THERE'S not a person in the street, This merry-making summer day! The houses stand in dull array; No profit on their doors to beat, For all their owners are away.
The gardens blossom white and red All solitary in the sun, Save where some timid creatures run; Secure across the lawns to tread, No human dangers here to shun,—
Since men have gone on holiday; Have left the still, suburban street For that wide park, where people meet In pleasures till the eve is grey. Oh, but the home-coming is sweet!
There's not a person in the street Where wandering in grief I go. These strange small houses, set in row, Send out no human form to greet, No busy footfalls to and fro.
Tall poplars raise their shafts beside; And mingled shades and sunbeams bless God's Acre, in its quietness— God's town, where men are drawn to bide Untroubled by the world's distress.
There comes no opening of the gate, Though to my friend I plead and pray. ‘Patience!' the trees and sunbeams say. ‘Here only empty houses wait, While souls are keeping holiday.'
Song of the Trees
- by Mary Colborne-Veel21
WE are the Trees. Our dark and leafy glade Bands the bright earth with softer mysteries. Beneath us changed and tamed the seasons run: In burning zones, we build against the sun Long centuries of shade.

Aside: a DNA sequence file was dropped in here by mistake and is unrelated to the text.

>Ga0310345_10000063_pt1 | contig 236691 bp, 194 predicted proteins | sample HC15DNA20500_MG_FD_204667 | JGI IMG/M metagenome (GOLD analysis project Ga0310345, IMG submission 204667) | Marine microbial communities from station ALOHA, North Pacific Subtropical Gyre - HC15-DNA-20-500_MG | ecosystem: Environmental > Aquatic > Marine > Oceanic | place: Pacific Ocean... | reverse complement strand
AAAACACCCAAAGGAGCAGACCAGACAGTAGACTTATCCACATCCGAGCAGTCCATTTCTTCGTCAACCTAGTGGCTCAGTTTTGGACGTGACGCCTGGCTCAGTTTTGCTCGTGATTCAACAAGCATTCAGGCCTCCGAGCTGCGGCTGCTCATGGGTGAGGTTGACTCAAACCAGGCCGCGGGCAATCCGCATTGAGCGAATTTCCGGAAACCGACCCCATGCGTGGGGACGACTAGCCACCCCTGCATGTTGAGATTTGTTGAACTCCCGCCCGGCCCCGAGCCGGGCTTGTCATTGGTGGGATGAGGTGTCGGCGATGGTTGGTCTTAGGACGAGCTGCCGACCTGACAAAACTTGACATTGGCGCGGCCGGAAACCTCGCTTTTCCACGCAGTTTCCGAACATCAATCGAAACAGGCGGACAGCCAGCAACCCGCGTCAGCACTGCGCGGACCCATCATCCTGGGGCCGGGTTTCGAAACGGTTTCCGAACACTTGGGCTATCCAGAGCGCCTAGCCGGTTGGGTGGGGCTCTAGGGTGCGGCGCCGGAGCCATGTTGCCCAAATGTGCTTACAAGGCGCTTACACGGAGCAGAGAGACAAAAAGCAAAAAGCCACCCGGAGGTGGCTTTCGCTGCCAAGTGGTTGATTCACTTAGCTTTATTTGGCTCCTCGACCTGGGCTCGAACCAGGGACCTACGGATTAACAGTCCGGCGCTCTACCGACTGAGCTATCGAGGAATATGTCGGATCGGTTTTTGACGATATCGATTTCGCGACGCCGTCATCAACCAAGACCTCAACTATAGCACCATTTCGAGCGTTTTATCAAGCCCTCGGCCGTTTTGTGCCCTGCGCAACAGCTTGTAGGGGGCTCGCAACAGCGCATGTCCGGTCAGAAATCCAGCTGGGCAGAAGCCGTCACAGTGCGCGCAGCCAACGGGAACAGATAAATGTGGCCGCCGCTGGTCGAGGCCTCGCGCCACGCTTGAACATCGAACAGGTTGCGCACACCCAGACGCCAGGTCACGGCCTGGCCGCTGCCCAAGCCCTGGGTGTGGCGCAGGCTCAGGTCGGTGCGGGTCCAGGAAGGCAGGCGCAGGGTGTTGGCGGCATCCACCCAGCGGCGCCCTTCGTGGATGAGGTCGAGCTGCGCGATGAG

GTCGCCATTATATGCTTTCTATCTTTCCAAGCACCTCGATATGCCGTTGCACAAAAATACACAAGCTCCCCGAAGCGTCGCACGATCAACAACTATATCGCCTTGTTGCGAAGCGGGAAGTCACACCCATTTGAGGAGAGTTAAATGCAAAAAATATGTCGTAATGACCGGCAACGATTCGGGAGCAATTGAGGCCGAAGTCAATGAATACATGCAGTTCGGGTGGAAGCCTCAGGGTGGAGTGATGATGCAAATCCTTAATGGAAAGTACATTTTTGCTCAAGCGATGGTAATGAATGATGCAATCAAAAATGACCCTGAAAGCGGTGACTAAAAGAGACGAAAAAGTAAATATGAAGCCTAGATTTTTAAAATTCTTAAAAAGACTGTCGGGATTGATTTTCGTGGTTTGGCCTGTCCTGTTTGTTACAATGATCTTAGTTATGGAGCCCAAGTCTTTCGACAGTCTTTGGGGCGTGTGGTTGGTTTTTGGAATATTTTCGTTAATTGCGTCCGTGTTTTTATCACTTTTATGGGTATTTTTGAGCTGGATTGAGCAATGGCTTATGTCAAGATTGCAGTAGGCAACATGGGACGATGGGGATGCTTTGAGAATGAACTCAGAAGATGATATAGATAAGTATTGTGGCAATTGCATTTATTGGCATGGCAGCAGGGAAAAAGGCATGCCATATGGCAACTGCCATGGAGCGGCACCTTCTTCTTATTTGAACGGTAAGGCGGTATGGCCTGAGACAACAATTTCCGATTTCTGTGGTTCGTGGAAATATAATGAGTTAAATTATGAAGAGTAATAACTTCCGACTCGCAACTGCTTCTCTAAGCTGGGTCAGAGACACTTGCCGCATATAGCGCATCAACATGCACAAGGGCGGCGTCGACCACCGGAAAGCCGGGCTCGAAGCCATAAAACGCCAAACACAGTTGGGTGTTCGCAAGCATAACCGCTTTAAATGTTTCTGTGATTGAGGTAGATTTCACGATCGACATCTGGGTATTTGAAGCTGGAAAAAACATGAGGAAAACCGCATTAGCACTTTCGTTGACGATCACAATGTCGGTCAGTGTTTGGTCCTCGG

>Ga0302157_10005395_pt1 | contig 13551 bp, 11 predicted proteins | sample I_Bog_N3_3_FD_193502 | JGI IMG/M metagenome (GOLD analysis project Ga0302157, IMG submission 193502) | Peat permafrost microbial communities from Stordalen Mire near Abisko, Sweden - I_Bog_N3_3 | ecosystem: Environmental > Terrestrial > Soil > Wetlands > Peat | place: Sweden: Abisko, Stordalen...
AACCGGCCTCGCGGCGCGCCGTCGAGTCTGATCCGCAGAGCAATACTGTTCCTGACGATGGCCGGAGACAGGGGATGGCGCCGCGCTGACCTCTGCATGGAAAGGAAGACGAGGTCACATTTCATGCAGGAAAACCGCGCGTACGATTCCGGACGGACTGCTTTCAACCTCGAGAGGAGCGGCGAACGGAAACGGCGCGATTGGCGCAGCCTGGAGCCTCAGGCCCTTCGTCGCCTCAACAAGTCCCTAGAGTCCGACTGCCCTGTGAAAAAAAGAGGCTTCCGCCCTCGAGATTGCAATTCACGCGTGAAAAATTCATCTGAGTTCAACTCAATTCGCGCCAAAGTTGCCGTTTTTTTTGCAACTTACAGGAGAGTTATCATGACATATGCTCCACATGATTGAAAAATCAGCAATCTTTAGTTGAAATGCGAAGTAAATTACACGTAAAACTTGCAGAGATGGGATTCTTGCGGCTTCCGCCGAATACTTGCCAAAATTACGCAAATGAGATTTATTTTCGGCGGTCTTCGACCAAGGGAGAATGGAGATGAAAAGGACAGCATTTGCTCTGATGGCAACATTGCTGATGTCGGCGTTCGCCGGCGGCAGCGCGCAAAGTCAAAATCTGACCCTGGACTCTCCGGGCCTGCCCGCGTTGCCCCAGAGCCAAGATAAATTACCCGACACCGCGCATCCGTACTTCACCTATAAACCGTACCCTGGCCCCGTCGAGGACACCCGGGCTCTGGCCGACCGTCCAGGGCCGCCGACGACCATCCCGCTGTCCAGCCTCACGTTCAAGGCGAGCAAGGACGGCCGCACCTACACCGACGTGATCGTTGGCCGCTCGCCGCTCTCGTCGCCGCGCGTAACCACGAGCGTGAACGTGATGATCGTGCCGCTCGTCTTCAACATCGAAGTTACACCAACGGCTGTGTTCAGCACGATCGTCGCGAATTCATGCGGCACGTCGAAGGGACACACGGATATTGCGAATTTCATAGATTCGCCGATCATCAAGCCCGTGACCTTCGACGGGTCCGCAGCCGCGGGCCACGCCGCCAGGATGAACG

We are the Trees, Who grow for man's desire, Heat in our faithful hearts, and fruits that please. Dwelling beneath our tents, he lightly gains The few sufficiencies his life attains— Shelter, and food, and fire.
We are the Trees That by great waters stand, By rills that murmur to our murmuring bees. And where, in tracts all desolate and waste, The palm-foot stays, man follows on, to taste Springs in the desert sand.
We are the Trees Who travel where he goes Over the vast, inhuman, wandering seas. His tutors we, in that adventure brave— He launched with us upon the untried wave, And now its mastery knows.
We are the Trees Who bear him company In life and death. His happy sylvan ease He wins through us; through us, his cities spread That like a forest guard his unfenced head 'Gainst storm and bitter sky.
We are the Trees. On us the dying rest Their strange, sad eyes, in farewell messages. And we, his comrades still, since earth began, Wave mournful boughs above the grave of man, And coffin his cold breast.
Poems by Mary Colborne-Veel, Mary Colborne-Veel's poems collection. Mary Colborne-Veel is a classical and famous poet (New Zealand). Share all poems of Mary Colborne-Veel.